“I filled sack after sack with seeds but after counting them all I found that one of the seeds was missing. Where could it be? I looked around and saw an ant running away with it. I grabbed the seed but the ant was holding on and so I pulled harder. We had a tug of war over it.
“Until finally the seed broke and sesame oil flowed out of it. I had not one but two harvests after all! I decided to grow watermelons next. In one day they were ripe, and among them was a huge, blue, square melon. I thought it must be the best one.
“I took out my 20-meter sword and cut the melon. After tasting some, I realized there was actually something else peculiar about this melon. There was a staircase in it! I decided to investigate. I followed it down into a souk.
“I wandered the souk marvelling at all of the people buying and selling until I came to an old man who looked sad. I asked him what was wrong and he pointed to his donkey. Now, this donkey was reclining on the ground, smoking a hookah. The man had deliveries to make.
“I offered to help and so the two of us pulled on the donkey but he wouldn’t budge! I pulled and pulled until the donkey’s tail came off in my hand! The old man cried out for justice and I was sent to jail.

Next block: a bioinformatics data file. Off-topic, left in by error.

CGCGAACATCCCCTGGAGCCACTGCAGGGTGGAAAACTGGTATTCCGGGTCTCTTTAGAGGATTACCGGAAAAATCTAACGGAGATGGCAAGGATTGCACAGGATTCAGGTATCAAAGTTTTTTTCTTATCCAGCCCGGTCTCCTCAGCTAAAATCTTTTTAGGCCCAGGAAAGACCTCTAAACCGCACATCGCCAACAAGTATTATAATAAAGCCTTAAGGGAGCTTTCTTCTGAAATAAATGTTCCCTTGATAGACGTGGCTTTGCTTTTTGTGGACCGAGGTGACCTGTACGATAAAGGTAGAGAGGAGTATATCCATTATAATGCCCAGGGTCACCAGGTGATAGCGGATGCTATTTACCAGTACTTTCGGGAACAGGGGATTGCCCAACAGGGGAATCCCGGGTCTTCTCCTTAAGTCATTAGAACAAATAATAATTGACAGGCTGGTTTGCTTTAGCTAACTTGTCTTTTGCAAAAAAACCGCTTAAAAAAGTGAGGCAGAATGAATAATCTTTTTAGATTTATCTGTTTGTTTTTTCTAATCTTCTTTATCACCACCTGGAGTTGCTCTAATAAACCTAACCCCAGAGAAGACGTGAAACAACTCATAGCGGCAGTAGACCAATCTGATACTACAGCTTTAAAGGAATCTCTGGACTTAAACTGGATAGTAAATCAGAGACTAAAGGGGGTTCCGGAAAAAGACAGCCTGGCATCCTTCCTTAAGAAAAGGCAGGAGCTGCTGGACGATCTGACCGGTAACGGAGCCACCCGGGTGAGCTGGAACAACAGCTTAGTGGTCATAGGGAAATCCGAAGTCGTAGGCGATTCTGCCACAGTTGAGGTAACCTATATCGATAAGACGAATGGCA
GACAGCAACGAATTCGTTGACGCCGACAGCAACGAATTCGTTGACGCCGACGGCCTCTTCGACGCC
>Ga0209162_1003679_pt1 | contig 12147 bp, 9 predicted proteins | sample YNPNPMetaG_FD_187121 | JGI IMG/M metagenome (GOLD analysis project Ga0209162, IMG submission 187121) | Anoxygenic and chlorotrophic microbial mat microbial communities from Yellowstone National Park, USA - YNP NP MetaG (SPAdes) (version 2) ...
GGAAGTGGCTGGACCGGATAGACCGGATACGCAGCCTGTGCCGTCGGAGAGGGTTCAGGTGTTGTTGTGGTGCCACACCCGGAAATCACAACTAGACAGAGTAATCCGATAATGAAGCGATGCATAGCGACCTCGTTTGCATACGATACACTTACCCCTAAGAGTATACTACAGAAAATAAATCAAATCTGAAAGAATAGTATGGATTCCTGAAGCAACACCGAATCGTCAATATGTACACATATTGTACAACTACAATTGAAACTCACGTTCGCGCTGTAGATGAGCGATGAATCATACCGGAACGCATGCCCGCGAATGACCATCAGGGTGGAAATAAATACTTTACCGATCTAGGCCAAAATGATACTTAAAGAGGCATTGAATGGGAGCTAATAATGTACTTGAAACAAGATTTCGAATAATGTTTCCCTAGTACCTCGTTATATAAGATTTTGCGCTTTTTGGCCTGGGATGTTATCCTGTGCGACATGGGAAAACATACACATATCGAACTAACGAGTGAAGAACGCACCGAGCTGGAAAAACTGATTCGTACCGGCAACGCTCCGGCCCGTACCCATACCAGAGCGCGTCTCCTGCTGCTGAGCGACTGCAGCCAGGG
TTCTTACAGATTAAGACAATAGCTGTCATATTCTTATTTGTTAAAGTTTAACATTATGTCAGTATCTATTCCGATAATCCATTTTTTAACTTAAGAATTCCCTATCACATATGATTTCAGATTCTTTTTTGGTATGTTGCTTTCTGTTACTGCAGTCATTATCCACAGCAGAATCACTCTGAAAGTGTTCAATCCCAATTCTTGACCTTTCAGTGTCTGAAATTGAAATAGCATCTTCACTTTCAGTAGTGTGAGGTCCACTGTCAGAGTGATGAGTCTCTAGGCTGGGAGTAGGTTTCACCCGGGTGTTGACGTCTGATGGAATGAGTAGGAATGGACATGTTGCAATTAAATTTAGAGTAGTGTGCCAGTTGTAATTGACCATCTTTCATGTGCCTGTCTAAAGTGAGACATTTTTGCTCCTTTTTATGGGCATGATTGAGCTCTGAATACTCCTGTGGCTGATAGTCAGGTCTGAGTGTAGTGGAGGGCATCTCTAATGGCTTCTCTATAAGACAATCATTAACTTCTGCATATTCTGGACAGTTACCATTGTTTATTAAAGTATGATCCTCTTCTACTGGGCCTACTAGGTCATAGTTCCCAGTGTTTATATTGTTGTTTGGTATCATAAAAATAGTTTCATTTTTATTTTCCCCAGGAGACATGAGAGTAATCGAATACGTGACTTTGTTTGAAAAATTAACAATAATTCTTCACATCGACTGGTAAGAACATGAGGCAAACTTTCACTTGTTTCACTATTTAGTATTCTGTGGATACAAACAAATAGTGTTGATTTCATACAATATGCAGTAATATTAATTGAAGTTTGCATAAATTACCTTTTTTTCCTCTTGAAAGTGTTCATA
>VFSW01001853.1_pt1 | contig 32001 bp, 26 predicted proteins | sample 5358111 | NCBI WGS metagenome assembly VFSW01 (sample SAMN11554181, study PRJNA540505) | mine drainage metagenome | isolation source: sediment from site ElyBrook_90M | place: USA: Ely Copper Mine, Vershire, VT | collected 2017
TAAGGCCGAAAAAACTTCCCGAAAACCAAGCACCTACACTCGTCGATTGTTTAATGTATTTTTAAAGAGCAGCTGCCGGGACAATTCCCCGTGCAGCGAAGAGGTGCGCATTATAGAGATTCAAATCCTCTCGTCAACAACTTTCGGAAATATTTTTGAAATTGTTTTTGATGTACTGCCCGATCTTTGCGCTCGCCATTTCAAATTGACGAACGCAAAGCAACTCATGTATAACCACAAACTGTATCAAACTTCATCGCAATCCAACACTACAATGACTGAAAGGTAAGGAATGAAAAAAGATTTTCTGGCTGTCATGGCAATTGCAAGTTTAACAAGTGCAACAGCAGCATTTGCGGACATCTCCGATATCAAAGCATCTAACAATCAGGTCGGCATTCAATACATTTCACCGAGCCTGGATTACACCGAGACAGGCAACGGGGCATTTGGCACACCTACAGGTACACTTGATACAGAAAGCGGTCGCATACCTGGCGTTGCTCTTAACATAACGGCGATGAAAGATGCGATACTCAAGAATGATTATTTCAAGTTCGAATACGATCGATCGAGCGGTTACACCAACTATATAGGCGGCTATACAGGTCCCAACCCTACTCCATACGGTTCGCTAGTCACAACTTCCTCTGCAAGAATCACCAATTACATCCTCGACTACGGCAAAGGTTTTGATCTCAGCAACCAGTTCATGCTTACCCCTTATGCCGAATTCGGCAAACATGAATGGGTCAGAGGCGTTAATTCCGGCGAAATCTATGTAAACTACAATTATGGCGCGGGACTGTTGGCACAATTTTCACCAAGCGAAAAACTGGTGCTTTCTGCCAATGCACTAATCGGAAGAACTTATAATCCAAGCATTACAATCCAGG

‘Let’s banish the stranger!’ said the judge.
“I was pushed into a canon and shot high into the sky. I heard the crowds cheer as I flew past the birds. I rode on a rainbow and saw mountains and lands beneath me, with people tiny as ants. I flew and flew until I landed here at the prince’s party!”
The light faded from the great tapestries. The figures on them reformed into their hunting scenes and courtships. All was as it once was. The prince was on his feet. “Storyteller, you have stirred my soul—-”
“Prince Nour,” she gracefully bowed her head. “Please, call me ‘Zain.”